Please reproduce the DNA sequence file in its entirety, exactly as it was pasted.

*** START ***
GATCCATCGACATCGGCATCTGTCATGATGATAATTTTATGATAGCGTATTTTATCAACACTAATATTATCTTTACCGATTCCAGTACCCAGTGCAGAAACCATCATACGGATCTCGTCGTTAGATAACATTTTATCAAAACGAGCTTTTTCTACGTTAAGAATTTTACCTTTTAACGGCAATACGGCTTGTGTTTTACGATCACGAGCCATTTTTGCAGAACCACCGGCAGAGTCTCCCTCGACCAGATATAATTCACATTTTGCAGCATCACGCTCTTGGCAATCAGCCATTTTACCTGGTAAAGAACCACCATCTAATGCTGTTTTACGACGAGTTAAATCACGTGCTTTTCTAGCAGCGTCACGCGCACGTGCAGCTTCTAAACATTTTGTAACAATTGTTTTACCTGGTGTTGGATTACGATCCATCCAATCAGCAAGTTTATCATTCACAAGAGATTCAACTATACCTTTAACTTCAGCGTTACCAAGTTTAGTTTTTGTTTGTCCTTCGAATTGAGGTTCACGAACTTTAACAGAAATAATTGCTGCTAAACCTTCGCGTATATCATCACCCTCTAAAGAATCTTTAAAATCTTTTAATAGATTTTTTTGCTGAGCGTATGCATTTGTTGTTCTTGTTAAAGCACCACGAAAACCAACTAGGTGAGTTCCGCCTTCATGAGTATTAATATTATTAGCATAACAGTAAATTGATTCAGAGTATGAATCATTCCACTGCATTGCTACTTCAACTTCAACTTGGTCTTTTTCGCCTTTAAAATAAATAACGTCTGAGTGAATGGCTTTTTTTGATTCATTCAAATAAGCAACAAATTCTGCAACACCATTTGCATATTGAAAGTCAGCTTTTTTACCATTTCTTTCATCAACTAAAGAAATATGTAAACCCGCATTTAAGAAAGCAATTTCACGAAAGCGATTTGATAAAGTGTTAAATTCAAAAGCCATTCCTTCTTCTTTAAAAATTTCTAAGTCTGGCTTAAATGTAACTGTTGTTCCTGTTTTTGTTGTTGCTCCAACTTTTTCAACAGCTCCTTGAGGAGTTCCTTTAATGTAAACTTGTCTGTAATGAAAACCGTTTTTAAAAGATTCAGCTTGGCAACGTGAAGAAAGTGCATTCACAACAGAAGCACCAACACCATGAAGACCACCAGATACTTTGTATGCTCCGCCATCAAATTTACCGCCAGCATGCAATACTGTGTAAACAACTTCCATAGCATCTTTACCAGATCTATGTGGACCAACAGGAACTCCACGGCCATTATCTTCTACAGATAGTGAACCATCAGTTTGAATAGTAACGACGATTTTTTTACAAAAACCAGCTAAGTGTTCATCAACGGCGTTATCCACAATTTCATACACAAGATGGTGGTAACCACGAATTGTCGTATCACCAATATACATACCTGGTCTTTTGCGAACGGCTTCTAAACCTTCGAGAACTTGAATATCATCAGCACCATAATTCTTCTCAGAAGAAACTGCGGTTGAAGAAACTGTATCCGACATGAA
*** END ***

GATCCATCGACATCGGCATCTGTCATGATGATAATTTTATGATAGCGTATTTTATCAACACTAATATTATCTTTACCGATTCCAGTACCCAGTGCAGAAACCATCATACGGATCTCGTCGTTAGATAACATTTTATCAAAACGAGCTTTTTCTACGTTAAGAATTTTACCTTTTAACGGCAATACGGCTTGTGTTTTACGATCACGAGCCATTTTTGCAGAACCACCGGCAGAGTCTCCCTCGACCAGATATAATTCACATTTTGCAGCATCACGCTCTTGGCAATCAGCCATTTTACCTGGTAAAGAACCACCATCTAATGCTGTTTTACGACGAGTTAAATCACGTGCTTTTCTAGCAGCGTCACGCGCACGTGCAGCTTCTAAACATTTTGTAACAATTGTTTTACCTGGTGTTGGATTACGATCCATCCAATCAGCAAGTTTATCATTCACAAGAGATTCAACTATACCTTTAACTTCAGCGTTACCAAGTTTAGTTTTTGTTTGTCCTTCGAATTGAGGTTCACGAACTTTAACAGAAATAATTGCTGCTAAACCTTCGCGTATATCATCACCCTCTAAAGAATCTTTAAAATCTTTTAATAGATTTTTTTGCTGAGCGTATGCATTTGTTGTTCTTGTTAAAGCACCACGAAAACCAACTAGGTGAGTTCCGCCTTCATGAGTATTAATATTATTAGCATAACAGTAAATTGATTCAGAGTATGAATCATTCCACTGCATTGCTACTTCAACTTCAACTTGGTCTTTTTCGCCTTTAAAATAAATAACGTCTGAGTGAATGGCTTTTTTTGATTCATTCAAATAAGCAACAAATTCTGCAACACCATTTGCATATTGAAAGTCAGCTTTTTTACCATTTCTTTCATCAACTAAAGAAATATGTAAACCCGCATTTAAGAAAGCAATTTCACGAAAGCGATTTGATAAAGTGTTAAATTCAAAAGCCATTCCTTCTTCTTTAAAAATTTCTAAGTCTGGCTTAAATGTAACTGTTGTTCCTGTTTTTGTTGTTGCTCCAACTTTTTCAACAGCTCCTTGAGGAGTTCCTTTAATGTAAACTTGTCTGTAATGAAAACCGTTTTTAAAAGATTCAGCTTGGCAACGTGAAGAAAGTGCATTCACAACAGAAGCACCAACACCATGAAGACCACCAGATACTTTGTATGCTCCGCCATCAAATTTACCGCCAGCATGCAATACTGTGTAAACAACTTCCATAGCATCTTTACCAGATCTATGTGGACCAACAGGAACTCCACGGCCATTATCTTCTACAGATAGTGAACCATCAGTTTGAATAGTAACGACGATTTTTTTACAAAAACCAGCTAAGTGTTCATCAACGGCGTTATCCACAATTTCATACACAAGATGGTGGTAACCACGAATTGTCGTATCACCAATATACATACCTGGTCTTTTGCGAACGGCTTCTAAACCTTCGAGAACTTGAATATCATCAGCACCATAATTCTTCTCAGAAGAAACTGCGGTTGAAGAAACTGTATCCGACATGAA